NAD Recommends Zero Technologies Discontinue Demonstration for Z-Pitcher, Following Clorox Challenge; Zero to Appeal Adverse Finding

New York, NY – Jan. 22, 2014 – The National Advertising Division has recommended that Zero Technologies LLC discontinue the use of a side-by-side demonstration that compares its Zero Water Z-Pitcher to the Brita water filtration systems made by The Clorox Company. Zero Technologies has said it will appeal that adverse finding to the National Advertising Review Board.

NAD is an investigative unit of the advertising industry’s system of self-regulation. It is administered by the Council of Better Business Bureaus.

NAD examined express claims that included:

  •  “Think your water filter is good? . . . Think again.”
  •  “Not only does Zero Water remove a little red wine from water, it removes virtually all dissolved solids, because conventional filters like Brita only have one or two stages, and Zero Water has five.”

NAD also considered whether the advertising at issue conveyed the implied messages that:

  •  The Zero Water filter is better than the Brita Filter because it removes all dissolved solids and/or because it has 5 stages and Brita has 1 or 2 stages.
  •  Consumers will get better quality water if they use the Zero Water filter rather than the Brita filter because Zero Water filters remove more total dissolved solids (TDS) than Brita.
  •  Any level of TDS greater than zero is not good.
  •  TDS readings are indicators of quality and safety.

In this case, the challenger took issue with claims made in a television commercial that depicted a comparative demonstration of water filtration pitchers. The demonstration began with the pouring of a mixture of tap water and red wine through each filter.

On screen, the phrase “Think your water filter is good? Think again” appeared. The filtered liquid poured from the the advertiser’s Zero Water pitcher was clear, while the filtered liquid from the Brita pitcher was tinted. Both filtered liquids were tested with a device that measured total dissolved solids. The Zero Water filtered liquid measured zero parts per million, while the Brita filtered liquid measured 282 parts per million.

At the close of the demonstration, a voice over stated: “Not only does Zero Water remove a little wine from water, it removes virtually all dissolved solids because conventional filters like Brita have only one or two stages and Zero Water has five.” Finally, a graphic appeared, diagramming the cross section of each party’s filtration system.

Key to this case were the implied messages conveyed to consumers by the language and demonstration in the advertiser’s commercial. The challenger argued that the advertisement sent the unsubstantiated messages that Zero Water’s filter produced “better” water than Brita, and that in fact, Brita’s filter was generally ineffective. The advertiser argued that the advertising was crafted to convey only the message that its filter removed more TDS than the challenger’s by showing a “mechanics of action” demonstration. It also stated that if an overall superior filtration performance message were inadvertently conveyed, it could be substantiated.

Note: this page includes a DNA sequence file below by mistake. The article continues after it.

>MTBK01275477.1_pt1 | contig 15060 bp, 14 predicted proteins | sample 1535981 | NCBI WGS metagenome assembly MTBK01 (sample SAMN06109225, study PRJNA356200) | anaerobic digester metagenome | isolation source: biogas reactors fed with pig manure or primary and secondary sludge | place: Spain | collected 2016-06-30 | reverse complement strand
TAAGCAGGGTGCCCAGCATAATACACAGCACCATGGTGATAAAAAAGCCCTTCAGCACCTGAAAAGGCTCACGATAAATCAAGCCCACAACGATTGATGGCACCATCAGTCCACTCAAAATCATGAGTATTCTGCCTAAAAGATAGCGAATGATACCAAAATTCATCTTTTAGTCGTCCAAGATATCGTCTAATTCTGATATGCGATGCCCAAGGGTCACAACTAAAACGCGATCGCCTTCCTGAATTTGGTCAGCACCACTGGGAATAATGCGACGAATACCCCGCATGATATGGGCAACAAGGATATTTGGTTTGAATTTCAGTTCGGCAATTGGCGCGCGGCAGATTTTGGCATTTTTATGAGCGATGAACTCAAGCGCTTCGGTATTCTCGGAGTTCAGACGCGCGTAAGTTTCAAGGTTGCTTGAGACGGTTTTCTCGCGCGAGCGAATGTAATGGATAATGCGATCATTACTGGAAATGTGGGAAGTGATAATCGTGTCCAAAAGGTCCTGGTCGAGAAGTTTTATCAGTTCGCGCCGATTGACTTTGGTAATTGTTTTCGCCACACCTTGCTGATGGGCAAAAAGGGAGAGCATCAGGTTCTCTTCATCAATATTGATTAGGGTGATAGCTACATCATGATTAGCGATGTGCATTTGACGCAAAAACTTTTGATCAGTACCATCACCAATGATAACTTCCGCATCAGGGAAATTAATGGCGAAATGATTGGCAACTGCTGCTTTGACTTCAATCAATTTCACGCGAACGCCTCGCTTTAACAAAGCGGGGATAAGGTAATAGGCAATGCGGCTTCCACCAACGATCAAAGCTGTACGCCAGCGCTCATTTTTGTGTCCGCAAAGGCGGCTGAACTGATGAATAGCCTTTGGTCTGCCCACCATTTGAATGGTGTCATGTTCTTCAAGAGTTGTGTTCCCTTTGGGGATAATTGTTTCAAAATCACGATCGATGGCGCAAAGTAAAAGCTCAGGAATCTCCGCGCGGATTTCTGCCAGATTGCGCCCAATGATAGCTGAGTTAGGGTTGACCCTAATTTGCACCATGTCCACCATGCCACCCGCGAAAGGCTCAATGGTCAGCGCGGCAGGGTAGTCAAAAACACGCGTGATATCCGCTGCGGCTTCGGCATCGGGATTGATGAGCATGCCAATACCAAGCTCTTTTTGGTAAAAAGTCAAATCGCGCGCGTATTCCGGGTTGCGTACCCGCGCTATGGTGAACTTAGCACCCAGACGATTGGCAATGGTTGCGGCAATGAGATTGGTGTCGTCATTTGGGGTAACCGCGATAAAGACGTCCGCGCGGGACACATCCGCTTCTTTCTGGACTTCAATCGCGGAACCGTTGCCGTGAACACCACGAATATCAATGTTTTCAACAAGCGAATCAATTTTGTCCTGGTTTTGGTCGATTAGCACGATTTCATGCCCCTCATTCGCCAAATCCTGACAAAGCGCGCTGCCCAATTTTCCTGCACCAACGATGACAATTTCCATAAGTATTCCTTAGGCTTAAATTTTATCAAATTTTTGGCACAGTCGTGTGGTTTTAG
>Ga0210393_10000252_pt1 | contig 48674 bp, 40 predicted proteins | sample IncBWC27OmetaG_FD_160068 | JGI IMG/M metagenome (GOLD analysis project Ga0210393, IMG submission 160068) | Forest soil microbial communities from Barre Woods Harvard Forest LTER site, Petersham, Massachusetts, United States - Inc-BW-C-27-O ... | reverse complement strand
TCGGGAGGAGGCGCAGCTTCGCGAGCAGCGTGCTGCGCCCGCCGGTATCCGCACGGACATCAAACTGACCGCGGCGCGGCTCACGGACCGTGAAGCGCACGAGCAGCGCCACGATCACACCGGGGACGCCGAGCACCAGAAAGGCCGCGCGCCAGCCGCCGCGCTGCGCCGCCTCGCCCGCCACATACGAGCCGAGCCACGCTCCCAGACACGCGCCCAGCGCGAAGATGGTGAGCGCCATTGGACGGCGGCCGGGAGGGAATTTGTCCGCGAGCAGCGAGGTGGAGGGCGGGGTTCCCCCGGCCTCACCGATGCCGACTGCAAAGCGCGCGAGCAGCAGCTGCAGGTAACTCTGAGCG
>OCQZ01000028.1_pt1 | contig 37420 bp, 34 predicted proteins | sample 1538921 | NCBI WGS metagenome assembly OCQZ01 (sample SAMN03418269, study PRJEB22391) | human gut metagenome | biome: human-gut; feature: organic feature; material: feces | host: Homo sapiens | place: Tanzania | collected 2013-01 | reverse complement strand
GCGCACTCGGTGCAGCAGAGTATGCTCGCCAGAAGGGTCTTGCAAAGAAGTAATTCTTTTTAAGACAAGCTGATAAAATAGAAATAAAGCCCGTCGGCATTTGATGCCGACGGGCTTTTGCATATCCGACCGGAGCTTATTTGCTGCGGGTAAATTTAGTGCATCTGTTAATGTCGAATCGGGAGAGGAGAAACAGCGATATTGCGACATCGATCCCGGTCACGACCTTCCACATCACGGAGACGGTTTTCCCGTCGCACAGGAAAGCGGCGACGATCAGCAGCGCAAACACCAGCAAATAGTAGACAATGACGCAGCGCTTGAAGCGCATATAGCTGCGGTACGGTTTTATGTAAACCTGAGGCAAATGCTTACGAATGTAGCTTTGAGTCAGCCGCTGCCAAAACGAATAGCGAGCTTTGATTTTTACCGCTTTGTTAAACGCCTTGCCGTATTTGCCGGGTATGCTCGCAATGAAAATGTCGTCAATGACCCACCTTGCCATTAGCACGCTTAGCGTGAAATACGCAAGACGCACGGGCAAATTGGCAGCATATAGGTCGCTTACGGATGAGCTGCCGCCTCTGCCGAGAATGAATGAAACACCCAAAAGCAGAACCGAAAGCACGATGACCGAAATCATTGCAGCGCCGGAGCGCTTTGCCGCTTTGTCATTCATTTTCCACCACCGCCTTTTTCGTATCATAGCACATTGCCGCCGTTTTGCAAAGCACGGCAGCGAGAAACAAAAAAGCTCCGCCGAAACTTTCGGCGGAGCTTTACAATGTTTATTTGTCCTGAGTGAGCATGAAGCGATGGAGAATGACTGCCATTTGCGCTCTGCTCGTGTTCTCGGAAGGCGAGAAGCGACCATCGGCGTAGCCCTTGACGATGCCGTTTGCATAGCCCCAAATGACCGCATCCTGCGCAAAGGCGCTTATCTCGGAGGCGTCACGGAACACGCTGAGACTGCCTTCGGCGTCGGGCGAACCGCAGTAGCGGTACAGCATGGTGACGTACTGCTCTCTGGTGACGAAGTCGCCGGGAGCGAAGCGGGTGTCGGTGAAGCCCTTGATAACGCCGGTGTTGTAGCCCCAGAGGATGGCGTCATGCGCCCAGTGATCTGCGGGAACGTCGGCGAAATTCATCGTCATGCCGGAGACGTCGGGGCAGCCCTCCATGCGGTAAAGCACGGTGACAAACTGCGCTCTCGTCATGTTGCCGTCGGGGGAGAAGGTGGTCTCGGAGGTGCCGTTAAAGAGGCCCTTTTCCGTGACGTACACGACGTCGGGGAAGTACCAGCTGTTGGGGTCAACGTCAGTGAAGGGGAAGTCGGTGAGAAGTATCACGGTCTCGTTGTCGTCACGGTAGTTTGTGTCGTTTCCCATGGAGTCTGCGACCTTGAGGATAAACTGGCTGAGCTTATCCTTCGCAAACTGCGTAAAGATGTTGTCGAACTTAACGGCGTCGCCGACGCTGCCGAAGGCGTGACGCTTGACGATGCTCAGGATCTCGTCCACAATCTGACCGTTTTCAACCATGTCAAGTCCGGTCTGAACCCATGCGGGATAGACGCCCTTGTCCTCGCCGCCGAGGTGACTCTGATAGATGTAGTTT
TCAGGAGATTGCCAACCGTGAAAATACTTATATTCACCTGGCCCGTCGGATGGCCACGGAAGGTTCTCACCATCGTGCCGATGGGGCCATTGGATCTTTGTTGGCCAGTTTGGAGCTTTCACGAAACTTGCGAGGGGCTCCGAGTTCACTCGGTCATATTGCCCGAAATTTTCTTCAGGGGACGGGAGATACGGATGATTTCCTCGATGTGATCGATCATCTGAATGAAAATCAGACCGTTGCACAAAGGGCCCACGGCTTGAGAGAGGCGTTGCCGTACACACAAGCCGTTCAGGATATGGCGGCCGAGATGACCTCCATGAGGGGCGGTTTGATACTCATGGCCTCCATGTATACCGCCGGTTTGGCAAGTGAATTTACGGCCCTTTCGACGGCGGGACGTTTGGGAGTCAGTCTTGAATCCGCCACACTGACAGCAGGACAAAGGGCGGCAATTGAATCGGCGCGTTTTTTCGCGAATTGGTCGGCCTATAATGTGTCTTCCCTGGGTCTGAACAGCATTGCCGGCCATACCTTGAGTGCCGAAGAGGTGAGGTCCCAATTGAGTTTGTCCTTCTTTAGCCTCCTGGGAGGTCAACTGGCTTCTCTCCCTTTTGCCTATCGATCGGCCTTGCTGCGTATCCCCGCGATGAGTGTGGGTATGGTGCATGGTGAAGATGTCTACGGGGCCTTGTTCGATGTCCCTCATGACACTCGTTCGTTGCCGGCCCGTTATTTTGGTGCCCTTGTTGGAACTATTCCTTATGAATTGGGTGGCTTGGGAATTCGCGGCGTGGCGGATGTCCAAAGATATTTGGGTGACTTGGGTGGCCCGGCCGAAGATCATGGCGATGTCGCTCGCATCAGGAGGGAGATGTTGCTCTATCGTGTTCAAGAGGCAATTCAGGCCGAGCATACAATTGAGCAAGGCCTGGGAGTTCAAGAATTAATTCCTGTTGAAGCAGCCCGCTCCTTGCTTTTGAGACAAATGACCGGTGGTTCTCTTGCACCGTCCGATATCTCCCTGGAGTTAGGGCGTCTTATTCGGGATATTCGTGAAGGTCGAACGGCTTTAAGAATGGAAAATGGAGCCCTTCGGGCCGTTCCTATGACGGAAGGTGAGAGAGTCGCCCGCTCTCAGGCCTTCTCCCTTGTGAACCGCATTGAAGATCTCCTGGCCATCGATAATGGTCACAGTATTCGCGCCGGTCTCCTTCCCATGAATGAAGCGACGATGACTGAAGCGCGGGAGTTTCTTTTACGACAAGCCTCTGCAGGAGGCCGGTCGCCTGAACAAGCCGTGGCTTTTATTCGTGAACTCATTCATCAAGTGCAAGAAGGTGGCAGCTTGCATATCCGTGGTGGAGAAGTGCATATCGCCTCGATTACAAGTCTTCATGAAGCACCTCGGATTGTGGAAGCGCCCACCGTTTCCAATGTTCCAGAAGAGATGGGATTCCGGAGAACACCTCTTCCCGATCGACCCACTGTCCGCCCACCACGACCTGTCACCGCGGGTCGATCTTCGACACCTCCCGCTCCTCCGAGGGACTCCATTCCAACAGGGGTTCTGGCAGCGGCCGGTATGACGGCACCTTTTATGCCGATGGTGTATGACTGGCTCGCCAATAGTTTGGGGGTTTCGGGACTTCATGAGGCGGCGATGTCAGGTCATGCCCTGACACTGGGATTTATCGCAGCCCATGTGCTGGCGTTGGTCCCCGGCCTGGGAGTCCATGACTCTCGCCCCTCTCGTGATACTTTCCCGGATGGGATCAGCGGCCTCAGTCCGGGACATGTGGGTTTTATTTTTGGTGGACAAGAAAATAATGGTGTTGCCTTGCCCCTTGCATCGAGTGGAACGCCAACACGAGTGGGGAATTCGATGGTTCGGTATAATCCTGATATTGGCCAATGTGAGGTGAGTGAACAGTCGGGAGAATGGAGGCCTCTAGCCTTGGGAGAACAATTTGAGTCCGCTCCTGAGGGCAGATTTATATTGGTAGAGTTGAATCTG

Neither party provided any consumer perception evidence regarding what consumers actually understood the advertising claims at issue to mean. In absence of such evidence, NAD routinely steps into the shoes of the consumer to determine what implied messages, if any, are conveyed.

NAD determined that the demonstration accurately showed the TDS removal capability of the Zero Water filter. However, NAD also found that the demonstration conveyed an inaccurate message regarding the challenger’s Brita filter. NAD determined that consumers could reasonably understand the demonstration to mean that the Brita filter did a “bad” job removing all contaminants from the water. Given that the evidence in the record did not support the implied message that the challenger’s filter is not “good” or not effective, NAD recommended that the advertiser discontinue this comparative demonstration and avoid conveying the falsely disparaging message that the challenger’s filter pitcher is generally ineffective or not “good” at filtering water.

Zero Technologies, in its advertiser’s statement, said that “NAD has unfortunately struck the wrong balance between Zero’s ability to communicate a truthful message, and its desire to protect Brita from hypothetical disparagement. NAD’s recommendation effectively censors ZeroWater, as the new market entrant, from making a powerful and truthful comparison that conveys meaningful information about an undisputed performance advantage. We therefore respectfully appeal.”